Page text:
The 2004 Las Campanas/Lowell Observatory Itokawa campaign: I. Simultaneous visible and near-infrared photometry of the Hayabusa mission target
© The Society of Geomagnetism and Earth, Planetary and Space Sciences (SGEPSS); The Seismological Society of Japan; The Volcanological Society of Japan; The Geodetic Society of Japan; The Japanese Society for Planetary Sciences. 2008
Received: 31 October 2006
Accepted: 5 January 2007
Published: 12 February 2008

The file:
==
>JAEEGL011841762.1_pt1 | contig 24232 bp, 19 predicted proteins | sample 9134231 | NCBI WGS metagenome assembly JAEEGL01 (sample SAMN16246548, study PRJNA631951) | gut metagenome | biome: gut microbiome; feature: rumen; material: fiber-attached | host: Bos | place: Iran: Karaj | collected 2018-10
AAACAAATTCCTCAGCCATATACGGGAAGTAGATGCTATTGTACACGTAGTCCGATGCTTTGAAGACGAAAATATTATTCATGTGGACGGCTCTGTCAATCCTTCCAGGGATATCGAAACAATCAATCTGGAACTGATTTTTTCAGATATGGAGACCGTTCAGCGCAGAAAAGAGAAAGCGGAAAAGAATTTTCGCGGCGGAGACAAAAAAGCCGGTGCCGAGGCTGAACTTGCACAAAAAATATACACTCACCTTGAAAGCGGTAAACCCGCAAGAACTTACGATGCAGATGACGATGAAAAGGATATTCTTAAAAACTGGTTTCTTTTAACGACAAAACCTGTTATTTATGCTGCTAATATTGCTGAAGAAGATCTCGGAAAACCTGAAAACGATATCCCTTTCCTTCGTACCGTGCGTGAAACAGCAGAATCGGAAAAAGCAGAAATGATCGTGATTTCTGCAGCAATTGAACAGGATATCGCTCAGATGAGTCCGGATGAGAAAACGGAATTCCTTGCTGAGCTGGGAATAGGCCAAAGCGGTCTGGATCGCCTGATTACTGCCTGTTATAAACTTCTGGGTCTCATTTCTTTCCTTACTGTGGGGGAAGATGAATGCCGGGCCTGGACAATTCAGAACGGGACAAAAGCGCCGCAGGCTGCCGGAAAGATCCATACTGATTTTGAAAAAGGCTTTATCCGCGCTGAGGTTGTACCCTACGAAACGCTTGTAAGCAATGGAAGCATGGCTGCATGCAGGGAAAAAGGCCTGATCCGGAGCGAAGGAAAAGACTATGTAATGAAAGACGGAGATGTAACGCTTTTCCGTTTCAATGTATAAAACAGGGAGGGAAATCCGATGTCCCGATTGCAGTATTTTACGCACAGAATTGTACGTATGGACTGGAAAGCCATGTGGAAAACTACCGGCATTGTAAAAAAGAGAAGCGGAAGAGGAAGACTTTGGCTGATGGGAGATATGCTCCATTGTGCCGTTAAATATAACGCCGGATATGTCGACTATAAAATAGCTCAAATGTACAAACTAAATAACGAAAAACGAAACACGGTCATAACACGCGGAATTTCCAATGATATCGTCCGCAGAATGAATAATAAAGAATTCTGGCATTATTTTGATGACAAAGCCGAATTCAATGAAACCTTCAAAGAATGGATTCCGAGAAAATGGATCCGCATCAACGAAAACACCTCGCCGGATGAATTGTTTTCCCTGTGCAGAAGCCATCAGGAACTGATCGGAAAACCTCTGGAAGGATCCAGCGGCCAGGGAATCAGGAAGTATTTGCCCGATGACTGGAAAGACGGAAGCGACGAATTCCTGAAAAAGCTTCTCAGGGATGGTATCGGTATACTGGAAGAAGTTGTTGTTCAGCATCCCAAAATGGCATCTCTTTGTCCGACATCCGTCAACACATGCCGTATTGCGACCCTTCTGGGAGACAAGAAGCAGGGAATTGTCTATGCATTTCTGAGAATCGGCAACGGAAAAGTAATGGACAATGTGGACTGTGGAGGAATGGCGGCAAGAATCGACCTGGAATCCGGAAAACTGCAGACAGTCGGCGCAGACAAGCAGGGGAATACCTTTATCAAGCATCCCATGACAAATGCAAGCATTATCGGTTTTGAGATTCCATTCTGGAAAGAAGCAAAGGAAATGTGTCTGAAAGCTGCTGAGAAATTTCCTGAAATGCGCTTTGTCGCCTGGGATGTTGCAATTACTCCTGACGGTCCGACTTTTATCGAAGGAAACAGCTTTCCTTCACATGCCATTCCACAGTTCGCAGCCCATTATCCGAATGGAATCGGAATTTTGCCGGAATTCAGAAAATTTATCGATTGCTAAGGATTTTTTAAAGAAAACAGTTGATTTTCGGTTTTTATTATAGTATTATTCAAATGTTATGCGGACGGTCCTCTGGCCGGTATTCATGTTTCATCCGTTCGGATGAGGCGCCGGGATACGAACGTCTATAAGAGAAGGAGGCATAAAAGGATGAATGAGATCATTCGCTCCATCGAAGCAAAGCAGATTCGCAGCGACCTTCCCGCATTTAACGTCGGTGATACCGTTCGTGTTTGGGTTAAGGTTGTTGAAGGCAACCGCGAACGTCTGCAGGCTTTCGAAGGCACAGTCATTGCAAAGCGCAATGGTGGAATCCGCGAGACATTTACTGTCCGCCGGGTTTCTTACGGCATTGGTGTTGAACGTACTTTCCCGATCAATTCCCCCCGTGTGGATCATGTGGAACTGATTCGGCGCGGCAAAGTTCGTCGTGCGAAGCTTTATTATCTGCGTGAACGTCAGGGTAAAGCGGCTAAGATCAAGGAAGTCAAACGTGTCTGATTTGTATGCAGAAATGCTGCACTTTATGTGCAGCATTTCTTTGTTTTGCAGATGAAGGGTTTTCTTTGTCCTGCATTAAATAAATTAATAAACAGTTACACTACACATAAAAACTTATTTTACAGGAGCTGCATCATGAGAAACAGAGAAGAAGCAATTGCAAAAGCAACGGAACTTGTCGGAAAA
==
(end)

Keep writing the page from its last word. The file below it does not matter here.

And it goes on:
In 2004, Asteroid 25143 Itokawa made its final close approach to the Earth prior to its encounter with the Japanese spacecraft Hayabusa. This apparition was superb with Itokawa reaching magnitude 12 (two magnitudes brighter than the 2001 apparition and the brightest since its discovery in 1998) and covering a large range of observable solar phase angles. An extensive visible and near-infrared observing campaign of Itokawa was undertaken at Las Campanas and Lowell Observatories to obtain full rotational coverage and cover the largest possible range of solar phase angles (4–129°). Unresolved global color mapping over the complete light curve (best fit synodic period of 12.118 hr) shows no sign of rotational color variability with upper limits of a few percent across the full U-thru-K spectrum. These combined multi-wavelength (UBVRIJHK) rotational light curves allow for the concrete deconvolution of shape from albedo variation in the rotational models and as required for Hapke modeling presented in Paper II (Lederer et al., this issue), permits the removal of the rotational light curve effects from the solar phase curve. Furthermore, these derived solar phase curves can be fit with the IAU H,G magnitude system (Bowell et al., 1989) thus allowing the calculation of geometric albedos (pv = 0.23 ± 0.02) as well as an estimate of the asteroid’s elongated shape (a/b = 1.9 ± 0.1) via the amplitudephase relationtionship (Zappalà et al., 1990). Results derived from the extensive ground-based campaigns are compared and contrasted with the much higher spatial resolution in situ measurements made by the Hayabusa spacecraft. The ‘ground-truth’ provided by the Hayabusa mission results shed light on the inferences that can begin to be made for the general asteroid population.